Definitions and descriptions

Definitions and descriptions

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There are currently 39 terms in this directory beginning with the letter N.
Nail follicle (NAYL FAH-li-kuhl)
The structure within the skin of a finger or toe in which a nail grows; mitosis takes place in the nail root
Narrow spectrum (NAR-oh SPEK-trum)
An antibiotic that is effective against only a few kinds of bacteria
Nasal cavities (NAY-zuhl KAV-i-tees)
The two air cavities within the skull through which air passes from the nostrils to the nasopharynx; separated by the nasal septum
Nasal mucosa (NAY-zuhl mew-KOH-sah)
The lining of the nasal cavities; made of ciliated epithelium that warms and moistens the incoming air and sweeps mucus, dust, and pathogens toward the nasopharynx
Nasal septum (NAY-zuhl SEP-tum)
The vertical plate made of bone and cartilage that separates the two nasal cavities
Nasopharyngeal Cancer
Nasopharyngeal carcinoma is the predominant tumor type arising in the epithelium of the nasopharynx.
Nasopharynx (NAY-zo-FA-rinks)
The upper portion of the pharynx above the level of the soft palate; an air passageway
Natural killer cell (NATCH-er-al KILL-er SELL)
A type of lymphocyte that is not specific and is part of innate immunity; kills pathogens and tumor cells by direct contact
Necrotizing Fasciitis
Life threatening progressive rapidly spreading inflammatory infection located in deep fascia, most commonly caused by Streptococcus species or polymicrobial.
Necrotizing fasciitis (NEK-roh-ty-zing FASH-ee-EYEtis)
An acute, fulminant, and potentially fatal infection of fasciae often caused by Group A streptococci
Negative feedback mechanism (NEG-ah-tiv FEED-bak)
A control system in which a stimulus initiates a response that reverses or reduces the stimulus, thereby stopping the response until the stimulus occurs again and there is a need for the response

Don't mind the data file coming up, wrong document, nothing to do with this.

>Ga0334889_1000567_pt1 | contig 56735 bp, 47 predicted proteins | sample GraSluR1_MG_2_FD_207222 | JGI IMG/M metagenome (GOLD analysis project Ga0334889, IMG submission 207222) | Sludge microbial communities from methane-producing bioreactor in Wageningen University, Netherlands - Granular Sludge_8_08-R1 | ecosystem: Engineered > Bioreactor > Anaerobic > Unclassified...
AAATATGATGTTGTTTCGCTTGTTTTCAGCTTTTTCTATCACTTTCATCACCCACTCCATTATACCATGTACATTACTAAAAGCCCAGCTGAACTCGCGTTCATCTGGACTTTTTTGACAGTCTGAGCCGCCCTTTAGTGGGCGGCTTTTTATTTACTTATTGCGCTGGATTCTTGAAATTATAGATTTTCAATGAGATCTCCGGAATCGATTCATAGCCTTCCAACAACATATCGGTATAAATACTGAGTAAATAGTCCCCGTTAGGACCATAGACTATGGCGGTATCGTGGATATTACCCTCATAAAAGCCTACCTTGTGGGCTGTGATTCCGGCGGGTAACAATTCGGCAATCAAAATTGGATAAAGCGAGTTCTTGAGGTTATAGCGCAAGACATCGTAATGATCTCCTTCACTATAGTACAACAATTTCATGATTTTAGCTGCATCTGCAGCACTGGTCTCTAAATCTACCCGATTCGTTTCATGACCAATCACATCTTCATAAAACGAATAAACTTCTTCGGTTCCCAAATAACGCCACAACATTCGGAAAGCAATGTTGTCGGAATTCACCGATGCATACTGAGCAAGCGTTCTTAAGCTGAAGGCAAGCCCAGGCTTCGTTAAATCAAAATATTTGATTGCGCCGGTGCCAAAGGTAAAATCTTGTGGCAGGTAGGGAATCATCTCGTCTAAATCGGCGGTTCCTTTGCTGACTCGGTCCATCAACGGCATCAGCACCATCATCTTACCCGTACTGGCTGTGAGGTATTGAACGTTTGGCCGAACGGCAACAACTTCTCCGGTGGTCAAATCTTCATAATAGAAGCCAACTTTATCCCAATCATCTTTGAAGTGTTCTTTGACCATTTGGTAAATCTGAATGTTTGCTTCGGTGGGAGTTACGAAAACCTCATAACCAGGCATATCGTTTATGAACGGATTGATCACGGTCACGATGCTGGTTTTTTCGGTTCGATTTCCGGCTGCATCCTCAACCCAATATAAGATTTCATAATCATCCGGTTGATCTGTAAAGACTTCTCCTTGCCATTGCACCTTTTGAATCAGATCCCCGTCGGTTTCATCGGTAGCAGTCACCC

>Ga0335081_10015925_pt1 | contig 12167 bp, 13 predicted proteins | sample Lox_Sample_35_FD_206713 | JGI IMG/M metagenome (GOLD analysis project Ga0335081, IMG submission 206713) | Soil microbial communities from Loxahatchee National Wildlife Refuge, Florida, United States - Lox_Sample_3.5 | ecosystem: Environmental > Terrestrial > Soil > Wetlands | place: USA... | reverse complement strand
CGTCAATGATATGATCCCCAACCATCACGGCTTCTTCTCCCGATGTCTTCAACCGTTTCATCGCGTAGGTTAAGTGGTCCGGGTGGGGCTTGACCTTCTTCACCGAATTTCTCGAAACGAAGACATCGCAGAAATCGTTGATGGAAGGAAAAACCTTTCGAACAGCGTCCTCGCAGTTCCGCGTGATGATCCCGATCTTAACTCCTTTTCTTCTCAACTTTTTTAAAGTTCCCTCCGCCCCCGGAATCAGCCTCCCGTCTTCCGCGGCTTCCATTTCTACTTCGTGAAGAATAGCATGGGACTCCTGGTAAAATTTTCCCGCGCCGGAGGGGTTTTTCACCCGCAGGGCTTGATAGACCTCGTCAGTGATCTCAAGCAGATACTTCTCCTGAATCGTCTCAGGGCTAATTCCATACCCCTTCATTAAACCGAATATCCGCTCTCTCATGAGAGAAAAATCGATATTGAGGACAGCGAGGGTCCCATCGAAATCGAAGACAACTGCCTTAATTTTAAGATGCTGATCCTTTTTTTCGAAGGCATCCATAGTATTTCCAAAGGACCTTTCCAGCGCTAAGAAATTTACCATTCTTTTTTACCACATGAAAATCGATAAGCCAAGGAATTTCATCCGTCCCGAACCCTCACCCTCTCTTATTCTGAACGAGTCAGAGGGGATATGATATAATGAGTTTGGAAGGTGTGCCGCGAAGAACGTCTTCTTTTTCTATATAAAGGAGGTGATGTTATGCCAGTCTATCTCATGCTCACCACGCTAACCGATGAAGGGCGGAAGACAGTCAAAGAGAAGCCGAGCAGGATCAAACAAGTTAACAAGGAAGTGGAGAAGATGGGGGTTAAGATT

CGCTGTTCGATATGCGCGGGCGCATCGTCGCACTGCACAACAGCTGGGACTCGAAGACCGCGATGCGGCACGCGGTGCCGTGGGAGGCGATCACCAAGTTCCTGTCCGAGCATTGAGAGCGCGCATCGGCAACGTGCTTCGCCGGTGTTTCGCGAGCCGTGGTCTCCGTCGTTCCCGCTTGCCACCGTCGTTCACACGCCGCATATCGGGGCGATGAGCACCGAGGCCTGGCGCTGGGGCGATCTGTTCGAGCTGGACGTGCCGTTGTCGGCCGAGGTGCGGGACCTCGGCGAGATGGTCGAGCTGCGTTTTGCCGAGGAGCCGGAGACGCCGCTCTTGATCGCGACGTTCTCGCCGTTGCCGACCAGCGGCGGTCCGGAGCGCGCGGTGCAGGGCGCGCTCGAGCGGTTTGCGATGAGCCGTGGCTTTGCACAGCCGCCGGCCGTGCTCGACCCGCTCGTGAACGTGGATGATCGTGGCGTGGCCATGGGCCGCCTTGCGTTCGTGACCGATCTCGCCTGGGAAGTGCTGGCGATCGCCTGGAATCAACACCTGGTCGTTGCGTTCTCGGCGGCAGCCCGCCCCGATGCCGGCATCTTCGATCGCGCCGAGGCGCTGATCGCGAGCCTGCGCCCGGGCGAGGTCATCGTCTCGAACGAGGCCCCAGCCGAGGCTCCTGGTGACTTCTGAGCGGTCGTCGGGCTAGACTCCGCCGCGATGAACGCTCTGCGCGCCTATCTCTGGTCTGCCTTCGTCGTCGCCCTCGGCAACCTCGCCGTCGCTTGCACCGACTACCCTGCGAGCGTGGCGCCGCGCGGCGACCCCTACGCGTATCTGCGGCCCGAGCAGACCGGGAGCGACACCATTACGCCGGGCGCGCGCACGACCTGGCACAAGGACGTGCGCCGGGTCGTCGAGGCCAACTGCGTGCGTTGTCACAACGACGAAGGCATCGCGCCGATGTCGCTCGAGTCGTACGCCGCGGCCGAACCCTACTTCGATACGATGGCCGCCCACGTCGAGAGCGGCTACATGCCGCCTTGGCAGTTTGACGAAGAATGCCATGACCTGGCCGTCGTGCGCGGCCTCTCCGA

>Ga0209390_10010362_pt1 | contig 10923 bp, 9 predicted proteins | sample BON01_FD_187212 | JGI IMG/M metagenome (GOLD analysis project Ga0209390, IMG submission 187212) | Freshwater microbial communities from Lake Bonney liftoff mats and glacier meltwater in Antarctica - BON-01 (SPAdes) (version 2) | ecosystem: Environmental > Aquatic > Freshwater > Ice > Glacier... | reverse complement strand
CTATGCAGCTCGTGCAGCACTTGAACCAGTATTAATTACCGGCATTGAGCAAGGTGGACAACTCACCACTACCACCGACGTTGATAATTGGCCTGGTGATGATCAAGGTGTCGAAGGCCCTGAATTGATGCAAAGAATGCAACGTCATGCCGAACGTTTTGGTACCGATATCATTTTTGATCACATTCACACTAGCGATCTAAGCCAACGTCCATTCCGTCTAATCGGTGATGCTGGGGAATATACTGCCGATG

Neonatal Conjunctivitis (Ophthalmia Neonatorum)
Ophthalmia Neonatorum (ON) means inflammation of the conjunctival of a newborn baby of less than 1 month of age. This is a potentially sight threatening condition.
Neonatal herpes (NEE-oh-NAY-tal HER-peez)
A herpes simplex infection in a newborn; may cause encephalitis and may be fatal
Neonatal tetanus
Usually occurs through introduction of tetanus spores via the umblical cord during delivery through the use of unclean instruments to cut the cord, or after delivery by "dressing" the umblical stump with substances heavily contaminated with tetanus spores.
Nephritis (ne-FRY-tis)
Inflammation of the kidney; may be caused by bacterial infection or toxic chemicals
Nephron (NEFF-ron)
The structural and functional unit of the kidney that forms urine; consists of a renal corpuscle and a renal tubule
Nerve (NERV)
A group of neurons, together with blood vessels and connective tissue
Nerve tissue (NERV TISH-yoo)
The tissue specialized to generate and transmit electrochemical impulses that have many functions in the maintenance of homeostasis
Nerve tract (NERV TRAKT)
A group of neurons that share a common function within the central nervous system; a tract may be ascending (sensory) or descending (motor)
Nervous system (NERV-us SIS-tem)
The organ system that regulates body functions by means of electrochemical impulses; consists of the brain, spinal cord, cranial nerves, and spinal nerves
Neuralgia (new-RAL-jee-ah)
Sharp, severe pain along the course of a nerve